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Re: Elevator speeches about accessibility


From: Karen Mardahl
Date: Jun 11, 2012 5:21AM

Today at work, a colleague and proud dad showed me the website that his
19-year-old son had coded for a small business.
It seemed attractive enough at a visual level, so I promptly replied, oh,
Then I tried to navigate it.
The top navigation was not keyboard accessible. The drop-down menu items
needed a click. On one of them, I managed to drag the mouse outside the
path so that I lost the path; you had to drag the mouse down and to the
right to access that menu's sub items.

I said you cannot get at these submenu items with a keyboard. That is not
good. He's a young kid. He should learn about accessibility.
The proud dad replied that I was the only one who cared about accessibility
- no one else did. He does sling out many statements in a joking fashion,
but I wasn't going to be dismissed that easily. I said that knowing
accessibility would be good for his career. "There's money in it", I said,
"and he can lead the field". I had hoped those comments would inspire the
dad and soften the criticism I was giving. Oddly enough, the dad did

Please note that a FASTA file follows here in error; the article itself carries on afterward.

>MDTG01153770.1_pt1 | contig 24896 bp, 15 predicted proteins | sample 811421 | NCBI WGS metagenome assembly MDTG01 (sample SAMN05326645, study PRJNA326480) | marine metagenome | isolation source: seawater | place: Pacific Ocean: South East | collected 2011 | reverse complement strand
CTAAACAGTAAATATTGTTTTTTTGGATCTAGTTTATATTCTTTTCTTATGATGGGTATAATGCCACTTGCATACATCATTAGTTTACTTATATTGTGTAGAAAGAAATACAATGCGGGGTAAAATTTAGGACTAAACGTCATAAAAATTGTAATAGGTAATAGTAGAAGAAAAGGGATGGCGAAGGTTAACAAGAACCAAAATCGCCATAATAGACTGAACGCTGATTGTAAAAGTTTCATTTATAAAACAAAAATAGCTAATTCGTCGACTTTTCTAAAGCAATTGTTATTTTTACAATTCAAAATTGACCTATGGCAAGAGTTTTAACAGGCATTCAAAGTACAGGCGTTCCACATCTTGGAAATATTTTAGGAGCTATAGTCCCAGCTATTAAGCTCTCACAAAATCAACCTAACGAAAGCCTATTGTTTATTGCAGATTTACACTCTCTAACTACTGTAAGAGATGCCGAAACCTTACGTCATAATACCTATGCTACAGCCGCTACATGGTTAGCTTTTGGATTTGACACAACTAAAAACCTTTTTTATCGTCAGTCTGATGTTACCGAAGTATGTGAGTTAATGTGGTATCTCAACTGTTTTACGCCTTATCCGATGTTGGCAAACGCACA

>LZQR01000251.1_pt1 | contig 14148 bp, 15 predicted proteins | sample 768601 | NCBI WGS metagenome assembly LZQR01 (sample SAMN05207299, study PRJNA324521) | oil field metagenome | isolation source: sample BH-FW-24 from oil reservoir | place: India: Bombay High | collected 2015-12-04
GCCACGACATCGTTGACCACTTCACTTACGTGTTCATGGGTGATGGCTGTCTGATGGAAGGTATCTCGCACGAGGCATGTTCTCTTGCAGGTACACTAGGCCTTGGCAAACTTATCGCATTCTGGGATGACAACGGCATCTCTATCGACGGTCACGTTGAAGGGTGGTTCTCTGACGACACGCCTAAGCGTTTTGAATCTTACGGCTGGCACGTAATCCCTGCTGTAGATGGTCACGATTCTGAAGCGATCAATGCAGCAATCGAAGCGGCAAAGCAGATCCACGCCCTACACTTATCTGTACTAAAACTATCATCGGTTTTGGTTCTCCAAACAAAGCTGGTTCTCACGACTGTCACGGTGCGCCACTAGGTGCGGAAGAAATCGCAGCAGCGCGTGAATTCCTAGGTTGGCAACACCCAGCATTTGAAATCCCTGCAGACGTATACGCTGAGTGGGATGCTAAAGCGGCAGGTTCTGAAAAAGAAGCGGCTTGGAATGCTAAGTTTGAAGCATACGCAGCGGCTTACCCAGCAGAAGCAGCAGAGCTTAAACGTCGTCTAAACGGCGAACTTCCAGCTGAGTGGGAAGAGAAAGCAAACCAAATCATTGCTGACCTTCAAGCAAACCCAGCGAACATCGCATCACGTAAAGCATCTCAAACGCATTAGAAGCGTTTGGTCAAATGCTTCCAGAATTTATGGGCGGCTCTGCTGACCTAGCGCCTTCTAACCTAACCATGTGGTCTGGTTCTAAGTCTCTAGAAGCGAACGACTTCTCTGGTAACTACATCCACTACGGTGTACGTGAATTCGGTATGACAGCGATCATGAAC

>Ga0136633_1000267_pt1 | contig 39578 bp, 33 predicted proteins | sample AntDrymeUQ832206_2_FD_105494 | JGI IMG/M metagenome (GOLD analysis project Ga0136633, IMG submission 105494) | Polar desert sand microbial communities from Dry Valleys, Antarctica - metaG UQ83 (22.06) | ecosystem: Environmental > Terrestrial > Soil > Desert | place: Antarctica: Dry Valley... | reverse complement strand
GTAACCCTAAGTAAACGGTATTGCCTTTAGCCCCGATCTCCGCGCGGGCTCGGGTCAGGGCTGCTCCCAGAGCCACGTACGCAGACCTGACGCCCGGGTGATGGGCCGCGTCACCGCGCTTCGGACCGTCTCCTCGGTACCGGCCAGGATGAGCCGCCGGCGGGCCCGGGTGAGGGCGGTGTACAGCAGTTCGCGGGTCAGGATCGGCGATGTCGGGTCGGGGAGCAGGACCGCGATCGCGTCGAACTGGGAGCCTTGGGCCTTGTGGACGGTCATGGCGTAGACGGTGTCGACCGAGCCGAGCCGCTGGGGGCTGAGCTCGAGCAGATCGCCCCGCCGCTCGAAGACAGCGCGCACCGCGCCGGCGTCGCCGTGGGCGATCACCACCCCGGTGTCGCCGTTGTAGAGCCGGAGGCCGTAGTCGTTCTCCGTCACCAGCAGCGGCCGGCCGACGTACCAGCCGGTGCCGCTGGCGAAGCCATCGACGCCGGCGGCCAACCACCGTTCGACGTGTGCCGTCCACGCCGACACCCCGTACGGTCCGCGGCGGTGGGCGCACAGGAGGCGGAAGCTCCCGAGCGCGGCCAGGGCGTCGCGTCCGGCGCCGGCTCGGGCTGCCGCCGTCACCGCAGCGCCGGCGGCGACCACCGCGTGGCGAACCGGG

dislike those types of menus, but I don't know why. It didn't seem to be
due to accessibility. At least not in his mind.

"There's money in it" is a vague generalization, of course. It was the best
I could reply if my reply was to be snappy and attractive to my audience.

That made me think of writing in here and asking - do you have a stock
reply for various, shall we call them anti-accessibility conversations - or
"meh" accessibility conversations?

Snappy, constructive, and educational are the best qualities for such a
reply, I think. They might also be elevator speeches. I think "making the
world a better place" is too vague and will be forgotten seconds after as
well as earning you the label of "loopy" or something similar.

So... how do you reply? (Especially if shock or insults are involved.)

regards, Karen Mardahl